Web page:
It was only a month ago that Lupe Fiasco was poised for a comeback. Now, on the heels of his latest release Lasers (out today), it seems the conflicted Chicago rapper is back in the dumps. The album has received less than stellar reviews from critics, many insisting he’s lost his cool. Turns out, the trials and tribulations of the music game may have indeed pushed Lupe to his limit. Aside from his very public battle with his label, Atlantic Records, it seems his beef runs even deeper than pushed back release dates and title changes.
To add a belated insult to injury, the label rejected one of his early demos for the album, “Nothing On You”, with one exec calling it “wack”. It must have stung to watch B.o.B. and Bruno Mars perform the track, nominated for “Record of The Year” at last month’s GRAMMY Awards. Lupe told New York Magazine, the situation was almost too much to bare. “It was less about the bruised ego but more the audacity of it,” he said. “I was super-depressed, lightly suicidal, at moments medium suicidal—and if not suicidal, willing to just walk away from it all completely.”
Thankfully, the emcee made it through his suicidal thoughts and seems to be reluctantly resolved to going with the flow. With two albums left on his Atlantic contract, Lupe seems to have surrendered to the business of ‘the business.’ He told the Chicago Sun Times that despite being happy with the final product, it didn’t make up for drama it caused. “The climate of this record was very weird, in some instances surreal. I became very abstract. I had to create this commercial art that appeases the corporate side. I had to acquiesce to certain forces. Hopefully within that I snuck in some things I actually wanted to say any way I can.”
Critics aren’t being so understanding, with some saying Lupe has lost his swagger, calling the album “confusing, conflicting, and contradictory.” Of course, I beg to differ. Not onlybecause I am a Lupe fan, but because the contradictory nature of his lyrics speak to the dichotomy in all of us. It’s a line we straddle every day, wearing different hats at different times, but yet, when an artist presents himself as anything but cookie-cutter, it’s a problem? He goes hard at the right- wing conservatives in the same song that he criticized President Obama as well as the terrorists responsible for 9/11. Is that really such a stretch?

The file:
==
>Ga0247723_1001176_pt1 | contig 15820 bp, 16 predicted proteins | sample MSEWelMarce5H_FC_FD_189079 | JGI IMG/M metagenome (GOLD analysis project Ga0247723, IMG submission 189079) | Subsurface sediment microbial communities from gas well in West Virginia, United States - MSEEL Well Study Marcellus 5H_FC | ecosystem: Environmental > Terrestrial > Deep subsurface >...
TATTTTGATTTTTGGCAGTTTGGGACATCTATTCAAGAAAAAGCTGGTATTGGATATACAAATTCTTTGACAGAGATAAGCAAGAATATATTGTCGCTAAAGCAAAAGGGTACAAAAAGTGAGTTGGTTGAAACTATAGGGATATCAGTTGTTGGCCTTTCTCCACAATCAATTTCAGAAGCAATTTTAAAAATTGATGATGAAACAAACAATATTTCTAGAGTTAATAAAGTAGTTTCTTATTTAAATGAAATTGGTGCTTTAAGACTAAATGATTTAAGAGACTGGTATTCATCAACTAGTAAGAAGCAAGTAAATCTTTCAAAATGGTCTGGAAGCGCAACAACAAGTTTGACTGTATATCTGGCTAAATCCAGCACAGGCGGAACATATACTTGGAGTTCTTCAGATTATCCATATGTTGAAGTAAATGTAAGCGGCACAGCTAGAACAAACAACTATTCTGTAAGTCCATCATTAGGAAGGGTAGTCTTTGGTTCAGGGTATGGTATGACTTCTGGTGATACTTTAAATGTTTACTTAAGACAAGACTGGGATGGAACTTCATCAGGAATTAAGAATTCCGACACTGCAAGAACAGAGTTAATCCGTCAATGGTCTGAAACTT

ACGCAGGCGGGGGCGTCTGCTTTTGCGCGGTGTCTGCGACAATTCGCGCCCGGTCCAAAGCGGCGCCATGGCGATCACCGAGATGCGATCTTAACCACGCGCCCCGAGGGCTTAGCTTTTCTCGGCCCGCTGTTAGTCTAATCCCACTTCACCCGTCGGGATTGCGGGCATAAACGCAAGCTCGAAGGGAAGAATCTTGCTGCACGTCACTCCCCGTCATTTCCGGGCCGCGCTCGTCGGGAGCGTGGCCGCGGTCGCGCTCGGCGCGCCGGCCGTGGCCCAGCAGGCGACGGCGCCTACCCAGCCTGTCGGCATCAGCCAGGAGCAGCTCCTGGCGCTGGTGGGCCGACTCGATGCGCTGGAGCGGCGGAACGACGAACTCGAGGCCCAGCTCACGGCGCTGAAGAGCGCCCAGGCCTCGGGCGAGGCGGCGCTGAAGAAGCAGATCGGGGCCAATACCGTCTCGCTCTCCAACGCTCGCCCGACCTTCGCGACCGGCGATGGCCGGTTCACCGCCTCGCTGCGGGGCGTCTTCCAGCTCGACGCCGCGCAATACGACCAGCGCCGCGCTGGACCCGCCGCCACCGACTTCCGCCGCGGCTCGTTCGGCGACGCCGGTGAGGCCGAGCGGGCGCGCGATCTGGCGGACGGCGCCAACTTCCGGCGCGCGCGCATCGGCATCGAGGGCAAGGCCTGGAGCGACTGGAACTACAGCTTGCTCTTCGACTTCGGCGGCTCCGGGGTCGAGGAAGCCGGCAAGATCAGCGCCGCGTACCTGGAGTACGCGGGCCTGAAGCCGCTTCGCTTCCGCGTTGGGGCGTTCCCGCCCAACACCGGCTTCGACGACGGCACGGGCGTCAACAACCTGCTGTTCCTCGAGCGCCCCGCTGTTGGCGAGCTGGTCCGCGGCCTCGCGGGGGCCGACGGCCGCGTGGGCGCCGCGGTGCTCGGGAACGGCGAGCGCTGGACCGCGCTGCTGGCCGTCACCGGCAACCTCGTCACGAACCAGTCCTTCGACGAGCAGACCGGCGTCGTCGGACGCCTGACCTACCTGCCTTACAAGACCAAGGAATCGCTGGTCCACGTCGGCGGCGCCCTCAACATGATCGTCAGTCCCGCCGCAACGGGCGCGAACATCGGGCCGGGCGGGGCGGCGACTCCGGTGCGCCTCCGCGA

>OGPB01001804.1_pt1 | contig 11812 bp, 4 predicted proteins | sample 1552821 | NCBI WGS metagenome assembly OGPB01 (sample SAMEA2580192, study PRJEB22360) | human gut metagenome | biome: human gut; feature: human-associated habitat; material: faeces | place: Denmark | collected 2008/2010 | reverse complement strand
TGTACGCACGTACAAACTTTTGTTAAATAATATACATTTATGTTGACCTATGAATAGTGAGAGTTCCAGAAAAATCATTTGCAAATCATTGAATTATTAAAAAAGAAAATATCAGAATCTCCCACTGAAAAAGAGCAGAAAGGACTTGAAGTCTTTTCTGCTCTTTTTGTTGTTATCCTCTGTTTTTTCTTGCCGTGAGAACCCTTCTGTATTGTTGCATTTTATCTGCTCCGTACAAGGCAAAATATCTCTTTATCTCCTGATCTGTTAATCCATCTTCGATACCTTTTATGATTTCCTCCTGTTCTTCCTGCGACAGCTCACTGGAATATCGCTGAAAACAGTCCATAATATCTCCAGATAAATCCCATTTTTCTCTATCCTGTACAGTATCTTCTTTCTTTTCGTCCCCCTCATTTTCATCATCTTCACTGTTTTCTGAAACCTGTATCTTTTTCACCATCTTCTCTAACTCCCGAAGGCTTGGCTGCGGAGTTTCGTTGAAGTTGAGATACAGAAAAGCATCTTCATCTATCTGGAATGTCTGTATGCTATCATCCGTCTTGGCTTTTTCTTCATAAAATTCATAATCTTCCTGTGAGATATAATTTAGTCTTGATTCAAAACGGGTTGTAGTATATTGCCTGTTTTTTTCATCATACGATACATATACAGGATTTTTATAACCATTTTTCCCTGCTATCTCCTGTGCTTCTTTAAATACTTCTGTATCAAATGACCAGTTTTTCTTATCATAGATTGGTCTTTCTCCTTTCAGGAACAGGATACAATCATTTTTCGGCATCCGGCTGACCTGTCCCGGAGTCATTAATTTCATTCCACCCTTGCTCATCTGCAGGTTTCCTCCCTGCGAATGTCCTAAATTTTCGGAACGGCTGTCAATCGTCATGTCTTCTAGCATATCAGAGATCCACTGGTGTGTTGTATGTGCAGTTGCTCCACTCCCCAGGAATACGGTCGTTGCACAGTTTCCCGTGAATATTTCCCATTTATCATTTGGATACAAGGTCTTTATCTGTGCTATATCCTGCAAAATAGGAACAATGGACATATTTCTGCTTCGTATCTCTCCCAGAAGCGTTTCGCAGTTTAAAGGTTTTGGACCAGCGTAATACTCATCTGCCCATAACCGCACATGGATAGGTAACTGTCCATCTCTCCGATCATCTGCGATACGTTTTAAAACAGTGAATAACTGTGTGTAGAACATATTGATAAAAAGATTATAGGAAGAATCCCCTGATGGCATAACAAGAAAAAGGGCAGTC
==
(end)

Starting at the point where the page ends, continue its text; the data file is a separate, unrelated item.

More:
What’s more troubling to me is how talented artists, once excited and enthusiastic about living out their dreams, can be beaten down so hard in this industry, that suicide seems like a viable option. It wasn’t long ago we all watched the public unraveling of Britney Spears, once America’s sweetheart, being hauled off to UCLA for suicide watch. Fantasia Barrino attempted to take her life last year after mounting a major comeback campaign. Dr. Dre’s battle with confidence is evident from the new material being released from his ten-year-in-the-making album, Detox. Kanye’s bouts of mental instability could easily be attributed to the pressure of this game. While some chalk this up to the antics of moody, brooding artists, it’s much more likely that the turmoil of the music business is enough to drive even the brightest stars to the edges of sanity.
Lupe’s release isn’t the only one we’ve been waiting for, but it looks like we won’t hold our breath. J. Cole has yet to announce an official release date for his debut album, which was originally slated for a February drop date. His single “In The Morning” features Drake and is making quite the impact in radio and video circuits, but it’s yet to be seen what this highly- anticipated album will deliver. His mentor and label head, Jay-Z, is also dragging his feet with his own release with pal Kanye West, Watch The Throne. Kanye initially promised to have the record out in February, but no singles have been released since January’s “H.A.M.” Lil Wayne has finally delivered his “6 Foot 7 Foot” single and video, setting fans’ tongues wagging for his promised, full-length release later this year. With the way things are going, we expect a few delays from at least one of Weezy’s slated projects, which include a collaboration album with Baby, Like Father, Like Son 2, a solo project, and a full-length album with Drake.